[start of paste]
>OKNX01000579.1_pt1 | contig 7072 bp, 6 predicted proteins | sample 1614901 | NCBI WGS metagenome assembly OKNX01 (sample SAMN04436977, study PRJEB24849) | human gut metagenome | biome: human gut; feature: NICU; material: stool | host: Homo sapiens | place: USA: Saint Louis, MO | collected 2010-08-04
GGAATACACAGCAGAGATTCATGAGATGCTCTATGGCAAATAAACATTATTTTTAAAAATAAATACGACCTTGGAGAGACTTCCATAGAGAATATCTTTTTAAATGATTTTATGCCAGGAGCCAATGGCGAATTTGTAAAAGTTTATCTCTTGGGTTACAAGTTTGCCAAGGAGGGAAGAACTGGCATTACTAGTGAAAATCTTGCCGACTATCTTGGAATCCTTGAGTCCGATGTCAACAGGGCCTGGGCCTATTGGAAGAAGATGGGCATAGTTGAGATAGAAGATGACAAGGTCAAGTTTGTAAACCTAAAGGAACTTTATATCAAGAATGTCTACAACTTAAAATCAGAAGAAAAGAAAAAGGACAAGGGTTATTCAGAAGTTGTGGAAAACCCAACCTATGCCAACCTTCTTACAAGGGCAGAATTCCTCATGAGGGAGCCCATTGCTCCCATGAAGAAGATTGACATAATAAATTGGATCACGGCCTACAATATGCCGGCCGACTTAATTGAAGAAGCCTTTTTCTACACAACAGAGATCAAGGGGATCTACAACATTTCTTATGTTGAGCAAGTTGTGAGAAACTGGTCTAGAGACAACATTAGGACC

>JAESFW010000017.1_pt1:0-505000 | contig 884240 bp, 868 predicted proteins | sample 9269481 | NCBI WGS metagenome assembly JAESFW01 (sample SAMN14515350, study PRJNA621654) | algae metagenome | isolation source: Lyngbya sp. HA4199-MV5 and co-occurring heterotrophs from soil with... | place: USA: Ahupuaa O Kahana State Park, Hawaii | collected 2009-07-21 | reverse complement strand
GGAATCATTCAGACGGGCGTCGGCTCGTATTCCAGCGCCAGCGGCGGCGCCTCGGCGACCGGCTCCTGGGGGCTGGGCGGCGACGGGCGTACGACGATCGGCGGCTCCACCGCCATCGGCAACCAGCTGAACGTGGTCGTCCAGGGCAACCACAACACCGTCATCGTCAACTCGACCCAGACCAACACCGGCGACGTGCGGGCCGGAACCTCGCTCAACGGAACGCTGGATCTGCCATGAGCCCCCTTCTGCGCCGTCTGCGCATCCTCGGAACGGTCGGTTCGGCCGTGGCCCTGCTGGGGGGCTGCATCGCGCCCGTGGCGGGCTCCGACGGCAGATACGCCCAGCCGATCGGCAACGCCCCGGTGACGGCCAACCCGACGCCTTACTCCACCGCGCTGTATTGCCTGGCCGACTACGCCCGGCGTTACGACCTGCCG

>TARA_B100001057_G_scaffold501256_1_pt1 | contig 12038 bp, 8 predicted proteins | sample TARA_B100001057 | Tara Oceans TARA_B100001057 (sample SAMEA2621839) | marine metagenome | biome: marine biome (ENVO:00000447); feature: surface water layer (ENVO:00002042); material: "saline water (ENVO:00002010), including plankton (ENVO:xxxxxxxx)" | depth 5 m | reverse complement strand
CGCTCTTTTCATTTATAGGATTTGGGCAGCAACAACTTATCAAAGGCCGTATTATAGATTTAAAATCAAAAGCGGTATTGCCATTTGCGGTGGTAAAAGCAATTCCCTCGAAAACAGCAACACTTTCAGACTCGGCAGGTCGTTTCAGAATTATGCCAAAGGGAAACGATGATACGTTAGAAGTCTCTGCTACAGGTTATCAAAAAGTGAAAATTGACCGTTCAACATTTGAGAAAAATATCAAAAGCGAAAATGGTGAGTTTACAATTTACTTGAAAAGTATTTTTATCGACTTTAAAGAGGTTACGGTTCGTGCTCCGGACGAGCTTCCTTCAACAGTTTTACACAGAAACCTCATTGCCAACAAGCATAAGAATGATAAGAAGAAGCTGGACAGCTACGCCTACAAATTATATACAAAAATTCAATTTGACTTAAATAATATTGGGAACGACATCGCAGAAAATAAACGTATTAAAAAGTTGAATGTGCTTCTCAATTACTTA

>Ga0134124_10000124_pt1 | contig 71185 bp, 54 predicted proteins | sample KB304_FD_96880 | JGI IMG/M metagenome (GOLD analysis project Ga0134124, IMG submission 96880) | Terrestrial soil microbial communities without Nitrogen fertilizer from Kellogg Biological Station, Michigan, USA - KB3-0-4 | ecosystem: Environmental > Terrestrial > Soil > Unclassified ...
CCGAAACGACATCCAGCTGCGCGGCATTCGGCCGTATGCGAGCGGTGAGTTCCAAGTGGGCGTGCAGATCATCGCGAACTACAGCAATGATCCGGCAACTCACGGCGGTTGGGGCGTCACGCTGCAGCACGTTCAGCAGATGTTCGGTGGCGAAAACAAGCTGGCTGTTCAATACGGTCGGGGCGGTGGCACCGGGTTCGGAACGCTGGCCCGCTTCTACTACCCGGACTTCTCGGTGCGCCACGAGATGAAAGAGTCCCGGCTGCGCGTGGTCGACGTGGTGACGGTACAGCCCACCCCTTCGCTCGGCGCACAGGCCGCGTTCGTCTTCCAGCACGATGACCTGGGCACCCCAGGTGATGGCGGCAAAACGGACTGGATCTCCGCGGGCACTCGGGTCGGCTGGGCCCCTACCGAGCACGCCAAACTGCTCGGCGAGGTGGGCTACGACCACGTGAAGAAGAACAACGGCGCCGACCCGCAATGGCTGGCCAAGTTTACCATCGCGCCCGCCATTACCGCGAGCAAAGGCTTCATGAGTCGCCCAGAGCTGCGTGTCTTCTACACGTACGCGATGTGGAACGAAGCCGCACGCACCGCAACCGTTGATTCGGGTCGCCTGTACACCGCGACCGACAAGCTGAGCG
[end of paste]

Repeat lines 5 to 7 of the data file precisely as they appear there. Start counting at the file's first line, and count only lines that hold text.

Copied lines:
>TARA_B100001057_G_scaffold501256_1_pt1 | contig 12038 bp, 8 predicted proteins | sample TARA_B100001057 | Tara Oceans TARA_B100001057 (sample SAMEA2621839) | marine metagenome | biome: marine biome (ENVO:00000447); feature: surface water layer (ENVO:00002042); material: "saline water (ENVO:00002010), including plankton (ENVO:xxxxxxxx)" | depth 5 m | reverse complement strand
CGCTCTTTTCATTTATAGGATTTGGGCAGCAACAACTTATCAAAGGCCGTATTATAGATTTAAAATCAAAAGCGGTATTGCCATTTGCGGTGGTAAAAGCAATTCCCTCGAAAACAGCAACACTTTCAGACTCGGCAGGTCGTTTCAGAATTATGCCAAAGGGAAACGATGATACGTTAGAAGTCTCTGCTACAGGTTATCAAAAAGTGAAAATTGACCGTTCAACATTTGAGAAAAATATCAAAAGCGAAAATGGTGAGTTTACAATTTACTTGAAAAGTATTTTTATCGACTTTAAAGAGGTTACGGTTCGTGCTCCGGACGAGCTTCCTTCAACAGTTTTACACAGAAACCTCATTGCCAACAAGCATAAGAATGATAAGAAGAAGCTGGACAGCTACGCCTACAAATTATATACAAAAATTCAATTTGACTTAAATAATATTGGGAACGACATCGCAGAAAATAAACGTATTAAAAAGTTGAATGTGCTTCTCAATTACTTA

>Ga0134124_10000124_pt1 | contig 71185 bp, 54 predicted proteins | sample KB304_FD_96880 | JGI IMG/M metagenome (GOLD analysis project Ga0134124, IMG submission 96880) | Terrestrial soil microbial communities without Nitrogen fertilizer from Kellogg Biological Station, Michigan, USA - KB3-0-4 | ecosystem: Environmental > Terrestrial > Soil > Unclassified ...